Susa Young Gates clashed with her famous father at times, but spent much of her life making him proud of her.
Susa Young Gates, the daughter of one of Brigham Young’s many plural wives, may have been just a child among the Mormon pioneer prophet’s vast brood, but she would eventually stand out among all his offspring.
Although musically gifted, she made a name for herself as a writer and editor. She founded the Young Woman’s Journal, became the first editor of Relief Society Magazine, and published a biography of her famous father.
A go-getter, she worked for women’s suffrage and rubbed shoulders with Susan B. Anthony, Elizabeth Cady Stanton and other leading feminists of the time. She suffered from a painful first marriage and rejoiced in a happy second. She reveled in genealogy but also endured the deaths of eight of her 13 children.
Although her name figures prominently in the pages of Mormon history, few Latter-day Saints know much about her.
Romney Burke hopes to change that with his new book, “Susa Young Gates: Daughter of Mormonism” – an exploration of his personal, professional and religious life.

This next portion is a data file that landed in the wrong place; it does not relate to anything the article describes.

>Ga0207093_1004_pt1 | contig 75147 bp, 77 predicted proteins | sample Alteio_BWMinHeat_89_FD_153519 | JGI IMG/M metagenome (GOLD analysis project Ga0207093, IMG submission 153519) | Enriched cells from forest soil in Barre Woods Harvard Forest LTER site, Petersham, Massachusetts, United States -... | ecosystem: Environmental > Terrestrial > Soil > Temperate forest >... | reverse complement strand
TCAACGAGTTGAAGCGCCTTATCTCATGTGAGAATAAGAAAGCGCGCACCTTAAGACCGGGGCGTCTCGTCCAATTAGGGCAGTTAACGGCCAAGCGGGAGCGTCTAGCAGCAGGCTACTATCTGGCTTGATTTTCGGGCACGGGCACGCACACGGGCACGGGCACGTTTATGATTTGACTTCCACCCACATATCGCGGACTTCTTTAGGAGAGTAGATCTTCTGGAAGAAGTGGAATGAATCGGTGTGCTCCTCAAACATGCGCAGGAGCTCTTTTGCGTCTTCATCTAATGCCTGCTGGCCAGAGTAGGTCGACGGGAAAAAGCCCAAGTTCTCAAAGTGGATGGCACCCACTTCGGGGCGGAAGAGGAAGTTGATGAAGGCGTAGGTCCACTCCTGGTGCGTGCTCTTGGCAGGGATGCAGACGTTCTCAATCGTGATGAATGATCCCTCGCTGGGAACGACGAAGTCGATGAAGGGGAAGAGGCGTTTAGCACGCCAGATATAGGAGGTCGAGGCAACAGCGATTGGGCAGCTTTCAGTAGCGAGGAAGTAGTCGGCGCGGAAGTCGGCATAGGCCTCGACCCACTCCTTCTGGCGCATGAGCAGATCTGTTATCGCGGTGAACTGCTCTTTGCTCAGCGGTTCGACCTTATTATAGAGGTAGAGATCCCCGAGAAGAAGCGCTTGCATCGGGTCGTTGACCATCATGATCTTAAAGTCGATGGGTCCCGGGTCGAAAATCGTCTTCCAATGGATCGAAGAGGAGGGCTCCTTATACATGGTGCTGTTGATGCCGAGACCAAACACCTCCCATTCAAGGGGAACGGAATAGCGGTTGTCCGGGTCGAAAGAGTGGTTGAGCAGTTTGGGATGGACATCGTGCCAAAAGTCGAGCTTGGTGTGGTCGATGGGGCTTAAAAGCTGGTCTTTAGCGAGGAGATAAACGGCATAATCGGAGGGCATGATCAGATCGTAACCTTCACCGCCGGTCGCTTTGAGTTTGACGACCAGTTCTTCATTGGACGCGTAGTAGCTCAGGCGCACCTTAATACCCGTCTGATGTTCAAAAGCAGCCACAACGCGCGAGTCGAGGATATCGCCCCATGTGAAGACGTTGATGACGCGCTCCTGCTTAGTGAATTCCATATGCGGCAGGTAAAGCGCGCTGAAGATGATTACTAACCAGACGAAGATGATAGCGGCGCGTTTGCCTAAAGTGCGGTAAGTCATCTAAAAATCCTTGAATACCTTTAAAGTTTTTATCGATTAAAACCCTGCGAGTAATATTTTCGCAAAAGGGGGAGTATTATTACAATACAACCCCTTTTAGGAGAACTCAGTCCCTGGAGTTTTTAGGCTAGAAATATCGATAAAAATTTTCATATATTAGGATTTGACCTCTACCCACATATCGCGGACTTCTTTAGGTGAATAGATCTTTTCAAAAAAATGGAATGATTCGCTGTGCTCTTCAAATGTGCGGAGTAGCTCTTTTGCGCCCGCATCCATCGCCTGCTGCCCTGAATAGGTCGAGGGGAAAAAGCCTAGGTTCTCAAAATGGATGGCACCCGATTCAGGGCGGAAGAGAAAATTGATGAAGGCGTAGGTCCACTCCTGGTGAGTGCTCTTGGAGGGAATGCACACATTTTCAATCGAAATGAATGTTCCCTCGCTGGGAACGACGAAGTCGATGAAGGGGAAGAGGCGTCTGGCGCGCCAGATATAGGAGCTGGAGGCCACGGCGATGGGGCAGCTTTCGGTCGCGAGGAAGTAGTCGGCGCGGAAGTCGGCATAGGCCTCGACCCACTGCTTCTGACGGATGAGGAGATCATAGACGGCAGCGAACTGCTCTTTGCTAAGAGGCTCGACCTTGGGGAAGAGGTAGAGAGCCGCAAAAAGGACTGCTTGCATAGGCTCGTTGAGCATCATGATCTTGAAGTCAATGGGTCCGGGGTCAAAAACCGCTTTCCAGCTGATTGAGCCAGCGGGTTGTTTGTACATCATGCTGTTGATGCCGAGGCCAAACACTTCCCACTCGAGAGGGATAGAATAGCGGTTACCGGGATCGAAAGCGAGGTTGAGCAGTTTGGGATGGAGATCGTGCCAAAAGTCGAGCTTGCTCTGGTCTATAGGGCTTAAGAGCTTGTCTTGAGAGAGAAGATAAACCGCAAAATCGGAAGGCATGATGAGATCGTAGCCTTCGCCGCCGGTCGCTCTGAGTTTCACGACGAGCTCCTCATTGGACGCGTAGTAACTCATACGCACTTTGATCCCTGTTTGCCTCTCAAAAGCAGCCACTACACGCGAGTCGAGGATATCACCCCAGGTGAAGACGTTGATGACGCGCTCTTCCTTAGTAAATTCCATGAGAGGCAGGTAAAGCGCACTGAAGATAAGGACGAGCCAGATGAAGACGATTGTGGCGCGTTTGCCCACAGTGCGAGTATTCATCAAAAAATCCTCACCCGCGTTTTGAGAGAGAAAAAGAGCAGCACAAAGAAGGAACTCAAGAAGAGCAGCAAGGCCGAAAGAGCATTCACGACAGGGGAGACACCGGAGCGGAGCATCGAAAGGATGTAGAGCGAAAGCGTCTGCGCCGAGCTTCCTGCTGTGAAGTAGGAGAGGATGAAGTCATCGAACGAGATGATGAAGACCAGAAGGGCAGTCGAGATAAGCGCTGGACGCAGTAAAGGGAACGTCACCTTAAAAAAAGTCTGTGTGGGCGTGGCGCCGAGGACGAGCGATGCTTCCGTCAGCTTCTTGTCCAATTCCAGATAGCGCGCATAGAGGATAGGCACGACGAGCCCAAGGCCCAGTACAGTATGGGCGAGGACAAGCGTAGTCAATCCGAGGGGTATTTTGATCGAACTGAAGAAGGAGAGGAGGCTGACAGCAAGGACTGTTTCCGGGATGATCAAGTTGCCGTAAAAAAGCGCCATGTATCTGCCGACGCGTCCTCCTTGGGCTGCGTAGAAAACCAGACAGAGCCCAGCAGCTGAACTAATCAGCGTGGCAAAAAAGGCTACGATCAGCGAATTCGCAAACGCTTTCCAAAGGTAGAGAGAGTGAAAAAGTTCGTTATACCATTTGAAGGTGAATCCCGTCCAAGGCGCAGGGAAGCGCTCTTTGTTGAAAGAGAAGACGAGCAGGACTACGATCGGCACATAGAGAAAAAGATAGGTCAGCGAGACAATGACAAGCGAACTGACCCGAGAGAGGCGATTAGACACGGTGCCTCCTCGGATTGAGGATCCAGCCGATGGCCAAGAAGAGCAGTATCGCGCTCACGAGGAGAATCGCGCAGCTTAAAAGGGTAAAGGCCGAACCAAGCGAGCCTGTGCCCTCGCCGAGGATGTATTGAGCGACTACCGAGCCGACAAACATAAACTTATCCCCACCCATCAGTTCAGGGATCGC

On this week’s show, Burke notes, among other things, that Susa Young Gates had notable run-ins with her distinguished father but remained devoted to him and spent much of her life trying to please him. She defended the religious practice – and that of her father – of polygamy, but never entered into a plural marriage herself. Although she lobbied for women’s suffrage, she was less keen on women running for office. She opposed birth control and was an early proponent of a concept that endures in some Latter-day Saint cultural circles – that women have motherhood and men have priesthood.
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